RoadID has long made various fitness trackers and ID systems which help you monitor and map your rides. But their app has an interesting new feature called "eCrumb," which allows you to share your progress with your friends and family—or contact them in an emergency.
Using the app you simply pass along a link via email or text to the contacts of your choice and anyone can see where you're riding, visualized on a map in real time. You can also include different bits of information like what activity you're doing and how long you plan to be out there.
The obvious application for this feature is to help someone meet up with you midway through a ride, for example. But the eCrumb function also touts itself as a way to alert your loved ones if you get lost or have an emergency. A "stationary alert" can notify anyone watching if you haven't been moving for five minutes, and if anyone needs to find you, your last known location will remain on the map like a homing beacon.
You can also customize your lock screen through the app, which will provide information like your name, emergency contacts, and medical data like allergies and blood type, should you need assistance.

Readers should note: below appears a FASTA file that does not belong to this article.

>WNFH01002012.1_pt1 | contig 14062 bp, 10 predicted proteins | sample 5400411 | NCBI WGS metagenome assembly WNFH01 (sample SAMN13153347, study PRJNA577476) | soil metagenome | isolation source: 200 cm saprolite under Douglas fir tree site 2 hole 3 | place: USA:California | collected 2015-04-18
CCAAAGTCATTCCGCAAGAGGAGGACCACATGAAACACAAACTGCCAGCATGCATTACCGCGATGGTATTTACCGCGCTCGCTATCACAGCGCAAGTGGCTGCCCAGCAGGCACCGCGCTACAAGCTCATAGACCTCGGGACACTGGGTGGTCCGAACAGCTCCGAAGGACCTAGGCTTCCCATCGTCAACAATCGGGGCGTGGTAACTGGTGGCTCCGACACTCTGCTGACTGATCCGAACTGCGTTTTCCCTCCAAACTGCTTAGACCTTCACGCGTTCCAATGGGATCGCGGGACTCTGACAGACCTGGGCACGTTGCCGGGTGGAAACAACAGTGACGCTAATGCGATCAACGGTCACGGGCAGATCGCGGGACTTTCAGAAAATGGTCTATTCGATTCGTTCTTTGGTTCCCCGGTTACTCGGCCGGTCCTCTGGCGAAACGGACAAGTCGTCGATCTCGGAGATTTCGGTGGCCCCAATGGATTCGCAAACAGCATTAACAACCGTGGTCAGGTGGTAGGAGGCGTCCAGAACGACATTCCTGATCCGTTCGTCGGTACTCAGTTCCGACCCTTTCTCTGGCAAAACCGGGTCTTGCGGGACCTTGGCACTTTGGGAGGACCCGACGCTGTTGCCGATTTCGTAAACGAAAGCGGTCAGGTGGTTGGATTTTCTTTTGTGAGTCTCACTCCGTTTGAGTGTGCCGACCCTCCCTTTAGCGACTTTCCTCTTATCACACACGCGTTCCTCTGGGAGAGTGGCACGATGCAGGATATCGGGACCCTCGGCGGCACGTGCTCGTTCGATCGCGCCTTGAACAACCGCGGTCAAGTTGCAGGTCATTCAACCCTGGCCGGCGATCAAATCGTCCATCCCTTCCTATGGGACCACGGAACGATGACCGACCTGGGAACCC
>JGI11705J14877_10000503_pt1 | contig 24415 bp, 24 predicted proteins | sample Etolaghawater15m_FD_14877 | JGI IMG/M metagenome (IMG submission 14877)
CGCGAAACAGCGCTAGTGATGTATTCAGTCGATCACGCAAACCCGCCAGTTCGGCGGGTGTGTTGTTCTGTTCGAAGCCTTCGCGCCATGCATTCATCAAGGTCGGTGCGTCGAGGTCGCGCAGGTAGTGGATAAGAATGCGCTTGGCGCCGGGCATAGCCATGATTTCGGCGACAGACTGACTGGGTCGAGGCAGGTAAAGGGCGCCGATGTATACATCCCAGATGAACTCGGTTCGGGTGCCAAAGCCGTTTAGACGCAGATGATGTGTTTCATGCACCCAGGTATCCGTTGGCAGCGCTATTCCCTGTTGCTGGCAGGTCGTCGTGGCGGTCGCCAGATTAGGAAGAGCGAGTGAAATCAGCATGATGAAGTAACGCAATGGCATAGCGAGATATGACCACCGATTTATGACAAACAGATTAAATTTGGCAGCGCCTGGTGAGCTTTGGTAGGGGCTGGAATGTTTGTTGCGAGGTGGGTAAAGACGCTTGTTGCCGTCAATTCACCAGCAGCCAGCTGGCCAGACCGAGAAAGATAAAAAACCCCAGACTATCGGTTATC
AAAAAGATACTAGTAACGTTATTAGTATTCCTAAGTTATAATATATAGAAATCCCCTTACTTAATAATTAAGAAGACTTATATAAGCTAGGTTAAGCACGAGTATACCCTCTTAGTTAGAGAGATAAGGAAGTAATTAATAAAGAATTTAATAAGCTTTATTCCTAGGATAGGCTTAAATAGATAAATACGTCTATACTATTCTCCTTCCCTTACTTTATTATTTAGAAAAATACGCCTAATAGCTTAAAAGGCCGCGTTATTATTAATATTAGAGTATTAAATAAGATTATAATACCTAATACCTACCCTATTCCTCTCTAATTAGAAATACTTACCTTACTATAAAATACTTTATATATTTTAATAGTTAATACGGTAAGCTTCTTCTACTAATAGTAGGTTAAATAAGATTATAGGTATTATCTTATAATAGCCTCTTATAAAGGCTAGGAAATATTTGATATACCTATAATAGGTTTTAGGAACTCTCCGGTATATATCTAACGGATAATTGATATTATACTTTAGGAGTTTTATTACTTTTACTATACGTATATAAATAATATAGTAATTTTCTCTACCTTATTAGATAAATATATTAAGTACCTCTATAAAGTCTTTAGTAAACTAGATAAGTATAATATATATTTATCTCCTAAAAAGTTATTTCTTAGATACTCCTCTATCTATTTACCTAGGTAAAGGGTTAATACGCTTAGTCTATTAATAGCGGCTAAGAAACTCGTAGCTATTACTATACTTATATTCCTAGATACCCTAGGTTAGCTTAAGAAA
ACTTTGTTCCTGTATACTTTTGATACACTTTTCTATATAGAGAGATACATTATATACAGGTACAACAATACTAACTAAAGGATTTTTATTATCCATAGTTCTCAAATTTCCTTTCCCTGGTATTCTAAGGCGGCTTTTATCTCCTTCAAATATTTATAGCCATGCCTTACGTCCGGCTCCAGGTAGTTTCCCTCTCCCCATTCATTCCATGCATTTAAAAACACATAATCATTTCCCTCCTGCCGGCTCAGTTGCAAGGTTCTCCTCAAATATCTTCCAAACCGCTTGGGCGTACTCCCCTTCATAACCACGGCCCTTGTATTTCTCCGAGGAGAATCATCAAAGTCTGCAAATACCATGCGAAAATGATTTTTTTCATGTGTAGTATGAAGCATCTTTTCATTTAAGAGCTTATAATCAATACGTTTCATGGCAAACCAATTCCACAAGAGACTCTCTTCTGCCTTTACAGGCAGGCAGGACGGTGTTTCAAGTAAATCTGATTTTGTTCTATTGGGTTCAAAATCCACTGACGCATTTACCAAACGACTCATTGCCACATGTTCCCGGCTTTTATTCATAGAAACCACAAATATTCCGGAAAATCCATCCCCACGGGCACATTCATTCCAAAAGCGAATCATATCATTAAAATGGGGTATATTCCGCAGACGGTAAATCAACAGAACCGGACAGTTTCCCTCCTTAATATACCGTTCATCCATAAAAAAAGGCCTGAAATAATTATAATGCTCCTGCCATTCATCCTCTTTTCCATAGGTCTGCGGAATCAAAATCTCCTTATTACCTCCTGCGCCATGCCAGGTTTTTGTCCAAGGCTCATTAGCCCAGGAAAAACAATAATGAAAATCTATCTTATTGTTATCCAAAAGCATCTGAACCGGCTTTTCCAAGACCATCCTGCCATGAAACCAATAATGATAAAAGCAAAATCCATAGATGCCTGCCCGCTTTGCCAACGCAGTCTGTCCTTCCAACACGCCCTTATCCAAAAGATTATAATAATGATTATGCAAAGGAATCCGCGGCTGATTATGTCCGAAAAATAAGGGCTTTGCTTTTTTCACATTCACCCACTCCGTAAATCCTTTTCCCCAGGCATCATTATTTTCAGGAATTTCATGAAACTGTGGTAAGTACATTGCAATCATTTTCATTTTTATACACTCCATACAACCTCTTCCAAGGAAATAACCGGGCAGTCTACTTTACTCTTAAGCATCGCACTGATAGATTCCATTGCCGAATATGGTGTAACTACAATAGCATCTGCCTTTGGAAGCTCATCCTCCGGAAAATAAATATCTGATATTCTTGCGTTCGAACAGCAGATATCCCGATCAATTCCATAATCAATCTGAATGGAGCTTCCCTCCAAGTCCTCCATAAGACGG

I love the idea of being able to meet up with friends while I'm out biking, and I like the idea of notifying people where and when I'm going on a long ride—that's what you're supposed to do, especially if you're heading to a remote area. But there is something a little weird about opting into a system of surveillance for the purpose of personal safety. I'm not sure I'd want my phone alerting people every time I stopped moving for five minutes (hey, maybe I was going to the bathroom!) and I wouldn't want people freaking out if I didn't return in the 2.5 hours I had originally allotted (hey, maybe I stopped for ice cream!).
But if I did get in a crash, for example, and I was laying by the road unconscious, I sure would love my lock screen to tell whoever found me to call my husband right away—whether or not he was watching my ride progress on a map. [Road ID]